With cold and flu season always just around the corner, you’ll take all the necessary precautions: get your family the flu shot, stay hydrated, order the kids back to the sink to scrub those grubby hands with soap, and stock up on… elderberry syrup? While there’s ample scientific evidence for the rest of these precautions (go on, get your flu vaccine), the cult of elderberry syrup benefits is based more on fringe enthusiasm for a few cherry-picked studies. Is it all that it’s cracked — the sickness-preventing panacea you read about on an elderberry fan club Facebook group? No, of course not. So where does the truth lie? As always, in science.
Derived from the berries of European black elder trees, the elderberry has been used to fight upper-respiratory infections for centuries. And, as it turns out, elderberry benefits do have some solid science behind them. They’ve mostly been small studies, but they include a few high-quality, placebo-controlled human trials, the kind that is required for pharmaceuticals but rarely conducted for supplements. The research shows great promise in taking it at the onset of symptoms may lessen their severity and help you feel better faster. The caveat: It does not support taking daily spoonfuls of elderberry syrup to prevent colds and flu.
For example, in a 2004 study, researchers recruited 64 people who’d been experiencing flulike symptoms for 48 hours or less. For the next five days, the participants took 15 milliliters of either elderberry syrup or a placebo syrup four times a day, without knowing which one they’d been given. On average, those who took elderberry saw their symptoms clear up four days sooner than the people given the dummy syrup.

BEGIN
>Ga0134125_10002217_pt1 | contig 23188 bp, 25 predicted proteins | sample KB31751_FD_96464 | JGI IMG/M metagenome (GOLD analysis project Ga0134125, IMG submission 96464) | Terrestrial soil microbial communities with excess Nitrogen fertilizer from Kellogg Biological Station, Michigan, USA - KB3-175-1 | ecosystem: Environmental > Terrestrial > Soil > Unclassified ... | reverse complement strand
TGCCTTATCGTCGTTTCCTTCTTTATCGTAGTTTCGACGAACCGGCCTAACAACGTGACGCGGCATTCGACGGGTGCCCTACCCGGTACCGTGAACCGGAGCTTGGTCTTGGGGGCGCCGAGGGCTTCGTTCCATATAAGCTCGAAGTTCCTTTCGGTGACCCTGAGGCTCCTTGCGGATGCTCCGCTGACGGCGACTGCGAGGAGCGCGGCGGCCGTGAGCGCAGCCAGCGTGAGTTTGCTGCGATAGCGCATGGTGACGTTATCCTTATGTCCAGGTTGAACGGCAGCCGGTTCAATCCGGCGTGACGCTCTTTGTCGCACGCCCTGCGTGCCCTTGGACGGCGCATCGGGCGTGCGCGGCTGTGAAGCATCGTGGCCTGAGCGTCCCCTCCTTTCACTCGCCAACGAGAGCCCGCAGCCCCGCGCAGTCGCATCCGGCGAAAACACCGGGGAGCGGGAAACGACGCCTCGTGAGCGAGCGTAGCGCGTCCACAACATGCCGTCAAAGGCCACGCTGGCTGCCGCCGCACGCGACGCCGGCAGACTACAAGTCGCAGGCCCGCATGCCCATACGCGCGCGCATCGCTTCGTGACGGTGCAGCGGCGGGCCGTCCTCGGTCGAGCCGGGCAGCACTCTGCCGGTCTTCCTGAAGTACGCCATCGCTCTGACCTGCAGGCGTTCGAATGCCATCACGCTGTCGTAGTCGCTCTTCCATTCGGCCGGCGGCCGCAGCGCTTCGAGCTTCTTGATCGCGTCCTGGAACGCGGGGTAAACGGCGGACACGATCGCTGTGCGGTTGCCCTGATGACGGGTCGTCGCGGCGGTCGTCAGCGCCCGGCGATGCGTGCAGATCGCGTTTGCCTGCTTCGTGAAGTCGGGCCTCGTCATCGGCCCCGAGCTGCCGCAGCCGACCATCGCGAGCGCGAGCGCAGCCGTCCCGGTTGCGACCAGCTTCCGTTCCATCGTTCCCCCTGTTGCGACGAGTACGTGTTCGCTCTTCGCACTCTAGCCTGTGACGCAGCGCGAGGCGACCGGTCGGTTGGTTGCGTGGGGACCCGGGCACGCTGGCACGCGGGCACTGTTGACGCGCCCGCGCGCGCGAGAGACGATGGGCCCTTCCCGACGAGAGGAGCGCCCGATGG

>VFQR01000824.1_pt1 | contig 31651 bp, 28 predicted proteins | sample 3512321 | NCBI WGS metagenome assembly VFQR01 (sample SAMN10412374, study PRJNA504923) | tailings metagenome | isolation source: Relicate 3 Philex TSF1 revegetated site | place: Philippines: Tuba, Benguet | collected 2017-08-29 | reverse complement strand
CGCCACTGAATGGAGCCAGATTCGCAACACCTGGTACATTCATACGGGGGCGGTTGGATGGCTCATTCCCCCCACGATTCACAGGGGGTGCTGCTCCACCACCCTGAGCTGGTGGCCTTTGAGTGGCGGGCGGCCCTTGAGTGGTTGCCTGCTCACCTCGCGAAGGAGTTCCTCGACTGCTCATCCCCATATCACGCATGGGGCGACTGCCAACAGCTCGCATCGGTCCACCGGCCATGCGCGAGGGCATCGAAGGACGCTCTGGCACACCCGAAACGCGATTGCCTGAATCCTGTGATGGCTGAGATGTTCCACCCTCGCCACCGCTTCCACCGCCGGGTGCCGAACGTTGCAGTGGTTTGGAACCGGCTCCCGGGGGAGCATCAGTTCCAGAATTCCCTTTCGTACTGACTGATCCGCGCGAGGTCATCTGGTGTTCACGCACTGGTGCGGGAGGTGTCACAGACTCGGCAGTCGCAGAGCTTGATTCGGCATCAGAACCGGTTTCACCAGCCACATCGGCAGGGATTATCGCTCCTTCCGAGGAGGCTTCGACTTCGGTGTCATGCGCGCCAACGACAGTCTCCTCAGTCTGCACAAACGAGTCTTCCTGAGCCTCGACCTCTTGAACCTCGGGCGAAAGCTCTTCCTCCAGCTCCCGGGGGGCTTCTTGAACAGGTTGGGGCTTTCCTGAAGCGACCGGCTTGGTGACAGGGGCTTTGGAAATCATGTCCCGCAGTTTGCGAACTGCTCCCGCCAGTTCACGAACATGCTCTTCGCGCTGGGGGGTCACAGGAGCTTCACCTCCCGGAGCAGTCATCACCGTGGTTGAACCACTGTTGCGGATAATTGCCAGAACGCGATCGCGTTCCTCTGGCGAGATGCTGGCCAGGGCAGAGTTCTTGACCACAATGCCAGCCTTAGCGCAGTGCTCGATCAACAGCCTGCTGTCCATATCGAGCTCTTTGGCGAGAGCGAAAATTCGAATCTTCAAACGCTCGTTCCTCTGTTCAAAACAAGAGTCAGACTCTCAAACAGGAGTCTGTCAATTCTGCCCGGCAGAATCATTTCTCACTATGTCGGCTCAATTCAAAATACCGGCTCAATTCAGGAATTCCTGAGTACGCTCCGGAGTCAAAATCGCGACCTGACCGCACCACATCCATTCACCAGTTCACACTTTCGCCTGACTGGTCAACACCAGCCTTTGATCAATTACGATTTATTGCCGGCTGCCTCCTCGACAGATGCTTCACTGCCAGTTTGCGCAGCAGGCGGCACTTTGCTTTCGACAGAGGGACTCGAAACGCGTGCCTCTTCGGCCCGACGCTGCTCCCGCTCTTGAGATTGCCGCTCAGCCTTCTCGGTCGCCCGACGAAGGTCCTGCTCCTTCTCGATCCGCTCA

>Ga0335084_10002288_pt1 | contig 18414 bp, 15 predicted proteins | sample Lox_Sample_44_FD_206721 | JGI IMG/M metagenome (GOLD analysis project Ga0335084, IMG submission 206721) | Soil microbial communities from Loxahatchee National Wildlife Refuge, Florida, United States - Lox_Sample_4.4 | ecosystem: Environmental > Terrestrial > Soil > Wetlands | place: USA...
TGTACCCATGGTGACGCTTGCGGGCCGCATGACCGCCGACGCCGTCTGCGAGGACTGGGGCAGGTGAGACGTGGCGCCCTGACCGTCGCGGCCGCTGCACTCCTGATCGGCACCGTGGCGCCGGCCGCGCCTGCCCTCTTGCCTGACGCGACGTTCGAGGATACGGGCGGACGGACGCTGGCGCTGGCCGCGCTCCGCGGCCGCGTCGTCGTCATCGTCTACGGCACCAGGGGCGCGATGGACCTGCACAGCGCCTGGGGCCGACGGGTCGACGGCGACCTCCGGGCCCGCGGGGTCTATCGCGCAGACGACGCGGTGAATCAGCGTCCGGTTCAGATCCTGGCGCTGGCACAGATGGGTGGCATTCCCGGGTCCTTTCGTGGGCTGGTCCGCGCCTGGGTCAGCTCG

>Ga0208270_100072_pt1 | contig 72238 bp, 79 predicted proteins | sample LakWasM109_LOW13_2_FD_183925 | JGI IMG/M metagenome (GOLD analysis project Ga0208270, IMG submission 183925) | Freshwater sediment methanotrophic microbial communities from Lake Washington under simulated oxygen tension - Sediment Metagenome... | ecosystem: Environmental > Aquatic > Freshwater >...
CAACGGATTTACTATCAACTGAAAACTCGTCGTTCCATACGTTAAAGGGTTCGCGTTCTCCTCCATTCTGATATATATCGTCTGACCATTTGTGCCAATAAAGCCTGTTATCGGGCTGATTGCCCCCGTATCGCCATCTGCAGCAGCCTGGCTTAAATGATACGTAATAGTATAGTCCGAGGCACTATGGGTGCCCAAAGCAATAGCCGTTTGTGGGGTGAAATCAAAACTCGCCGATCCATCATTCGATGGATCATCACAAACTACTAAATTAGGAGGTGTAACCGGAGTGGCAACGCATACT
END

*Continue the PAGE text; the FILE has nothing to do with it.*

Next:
In another study published in 2016, Australian researchers showed that taking elderberry before an overseas flight may protect against the cold viruses that can wreak havoc in a plane’s tight quarters and stagnant air. Over the course of 20 months, they gave 312 international air travelers either 600 to 900 milligrams of elderberry extract capsules or a placebo starting 10 days before their trip. The participants kept taking elderberry (or the placebo) until four or five days after they returned home, and they tracked any cold symptoms they experienced during or after their trip. Sure enough, more people in the placebo group got sick, and they reported harsher and longer-lasting cold symptoms than those who’d taken elderberry extract.
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So how does elderberry work? As is the case with most herbs, the exact mechanisms haven’t been observed in human trials, but laboratory studies offer a few clues. Some research suggests elderberry may increase the production of specific cytokines, chemicals that tell the immune system to rev up and fight off an infection. Elderberries are also chockfull of antioxidants such as vitamin A and C and various flavonoids — botanical compounds that protect cells from oxidative damage — which may help keep colds and flus under control.
“Elderberry is antiviral as well,” Todorov says. “It loosens mucus, making it easier to cough and preventing [an upper-respiratory virus] from turning into pneumonia or bronchitis.”